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  • Sphinx Dream November 5, 2017

    Author: Beach Combing | in : Ancient , trackback


    It is one of the earliest dreams recorded in history. Very approximately 1400 BC an Egyptian prince, Menkheperure, was riding out by the pyramids. We know this with some exactitude because Menkheperure later had the events of that memorable day written out in stone (pictured above). After some hunting, Menkheperure decided to shelter from the midday sun under the Sphinx. Though, note that ‘under the sphinx’ isn’t quite right as most of that monument was buried in sand. Indeed, there may only have been the head in view when Menkheperure descended from his chariot. In any case, the prince’s life was about to change. He had ‘a vision of sleep’ and in that dream the Sphinx appeared to him and promised the princeling not just the kingship of the land but of both upper and lower Egypt. The white crown and the red crown would be united and put on Menkheperure’s delicate head: we’ll come back to how delicate in a moment.

    However, the Sphinx who went by the beguiling name of Harmakhis-Khepri-Re-Atum did not throw crowns around like rice at a wedding. This was part of a wider deal.

    Thou shalt be to me a protector (for) my manner is as I were ailing in all my limbs. The sand of this desert upon which I am, has reached me; turn to me, to have that done which I have desired, knowing that thou art my son, my protector; behold, I am with thee, I am thy leader.

    Translated into contractual English: I make you king, you get this bloody sand dune off my back.

    Some awkward elder brothers who stood between the Sphinx’s chosen one and and the kingship vanished without trace: fragments from smashed inscriptions by these brothers were found around the Sphinx, a creepy detail. Menkheperure became Pharaoh, changed his name to Thutmose IV and then tinkered with the palace genealogies to make sure that his mother, a minor concubine, became national mom. He also did not forget his benefactor in the desert. He had the sand cleared from around the Sphinx, and when it was discovered that the Sphinx’s lower parts were falling apart, perhaps the reason the sand had been allowed to rest there in the first place, he undertook repairs. Finally, he put up the stele recording the dream that changed his life.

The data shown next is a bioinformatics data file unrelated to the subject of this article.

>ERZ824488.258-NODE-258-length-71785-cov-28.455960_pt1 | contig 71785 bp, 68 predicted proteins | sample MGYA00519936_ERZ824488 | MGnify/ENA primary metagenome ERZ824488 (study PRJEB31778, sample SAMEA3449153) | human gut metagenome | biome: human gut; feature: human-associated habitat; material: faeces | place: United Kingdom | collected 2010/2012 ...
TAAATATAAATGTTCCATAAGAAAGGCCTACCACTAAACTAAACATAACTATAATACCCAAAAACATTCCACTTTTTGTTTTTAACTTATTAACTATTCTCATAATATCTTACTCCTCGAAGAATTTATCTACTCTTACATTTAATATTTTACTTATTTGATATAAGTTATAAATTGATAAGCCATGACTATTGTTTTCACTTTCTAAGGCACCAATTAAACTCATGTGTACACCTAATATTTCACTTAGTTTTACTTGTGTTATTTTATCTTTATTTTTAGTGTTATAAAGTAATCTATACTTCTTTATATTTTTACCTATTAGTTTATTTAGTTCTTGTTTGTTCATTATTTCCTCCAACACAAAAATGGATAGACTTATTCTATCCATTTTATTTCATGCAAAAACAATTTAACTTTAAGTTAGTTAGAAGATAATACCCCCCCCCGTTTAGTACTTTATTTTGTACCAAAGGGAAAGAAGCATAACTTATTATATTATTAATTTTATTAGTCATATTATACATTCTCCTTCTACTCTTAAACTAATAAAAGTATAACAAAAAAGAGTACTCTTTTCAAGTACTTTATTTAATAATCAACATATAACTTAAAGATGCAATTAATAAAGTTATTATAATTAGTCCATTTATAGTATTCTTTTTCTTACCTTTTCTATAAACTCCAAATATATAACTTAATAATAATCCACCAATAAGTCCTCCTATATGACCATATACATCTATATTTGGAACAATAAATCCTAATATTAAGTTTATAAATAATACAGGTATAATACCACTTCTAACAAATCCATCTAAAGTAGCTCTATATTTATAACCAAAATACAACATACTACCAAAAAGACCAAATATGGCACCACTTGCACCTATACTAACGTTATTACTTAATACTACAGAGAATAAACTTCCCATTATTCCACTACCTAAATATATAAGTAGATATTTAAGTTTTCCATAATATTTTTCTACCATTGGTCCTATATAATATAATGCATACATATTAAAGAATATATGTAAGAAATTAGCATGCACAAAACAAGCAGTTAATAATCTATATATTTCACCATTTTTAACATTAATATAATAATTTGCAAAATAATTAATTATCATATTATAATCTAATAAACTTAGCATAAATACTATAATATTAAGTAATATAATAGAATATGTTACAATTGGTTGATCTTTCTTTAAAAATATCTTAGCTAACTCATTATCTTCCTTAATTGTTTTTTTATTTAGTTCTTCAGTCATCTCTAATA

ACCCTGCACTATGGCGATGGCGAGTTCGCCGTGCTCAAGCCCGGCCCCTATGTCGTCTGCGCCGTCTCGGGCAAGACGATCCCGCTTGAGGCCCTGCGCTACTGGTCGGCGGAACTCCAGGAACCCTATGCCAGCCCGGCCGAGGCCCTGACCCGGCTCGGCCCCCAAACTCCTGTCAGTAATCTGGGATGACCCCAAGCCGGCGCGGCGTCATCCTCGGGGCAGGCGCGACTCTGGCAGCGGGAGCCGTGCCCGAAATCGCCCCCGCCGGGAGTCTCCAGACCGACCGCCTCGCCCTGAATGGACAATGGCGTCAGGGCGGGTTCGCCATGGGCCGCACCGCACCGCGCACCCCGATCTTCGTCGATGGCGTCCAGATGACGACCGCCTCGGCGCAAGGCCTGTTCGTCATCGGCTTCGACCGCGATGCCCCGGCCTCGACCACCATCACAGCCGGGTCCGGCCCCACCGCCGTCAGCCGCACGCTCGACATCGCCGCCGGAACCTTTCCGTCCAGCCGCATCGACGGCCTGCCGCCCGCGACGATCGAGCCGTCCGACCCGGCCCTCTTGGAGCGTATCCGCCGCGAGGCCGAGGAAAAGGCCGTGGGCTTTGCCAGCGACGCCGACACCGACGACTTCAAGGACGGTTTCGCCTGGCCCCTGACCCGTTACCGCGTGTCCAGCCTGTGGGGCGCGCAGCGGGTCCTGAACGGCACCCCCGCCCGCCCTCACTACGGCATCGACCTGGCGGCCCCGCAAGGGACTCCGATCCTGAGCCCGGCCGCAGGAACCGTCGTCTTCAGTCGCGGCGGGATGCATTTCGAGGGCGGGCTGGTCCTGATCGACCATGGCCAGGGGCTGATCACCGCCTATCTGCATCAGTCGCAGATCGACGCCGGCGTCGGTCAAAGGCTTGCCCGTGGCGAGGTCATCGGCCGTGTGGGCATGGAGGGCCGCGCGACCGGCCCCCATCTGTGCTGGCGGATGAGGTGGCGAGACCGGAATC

There has been, understandably, much interest in the dream that changed Egyptian history. There has even been some muttering that hereditary epilepsy caused this vision.

    Of course, it could all have been an invention. Perhaps Menkeperure/Thutmose recognized that he was short of legitimacy and so stressed the divine inspiration behind his kingship. Or was this even – a minority opinion – a later copied and possibly inaccurate version of Thutmose’s original inscription? Had a sweaty dream in the sun become an Egyptian folk tale? There are Eurasian legends where men reach the other world while hunting; there are other ones where kings out hunting sleep and have significant dreams.

    Other thoughts on the sphinx stelae: drbeachcombing AT gmail DOT com

    6 Nov 2017: Bob S (an old friend of the blog) writes, ‘I have just read your piece on the Egyptian prince and his dream, as recorded on the stele. You state that this is “one of the earliest dreams recorded in history”.  If we are talking about a contemporary record of a dream, you could well be correct. What came to my mind were the dreams of an earlier Pharoah recorded in the Bible in Genesis ch 41, which were eventually interpreted by the Hebrew servant Joseph as predicting 7 years of plenty, followed by 7 years of famine. This interpretation led to Joseph’s promotion by Pharoah and elevation to a position of responsibility and power in Egypt: he proposes and implements a plan that involved storing grain in advance of the coming years of famine which successfully saw the country through the hard years of want. There is of course continued discussion as to the historicity of the Biblical account, but i thought it deserved a mention as being (allegedly) an earlier dream, although not a contemporary record of it.

    Sorry, writes Beach, shouldn’t have missed this!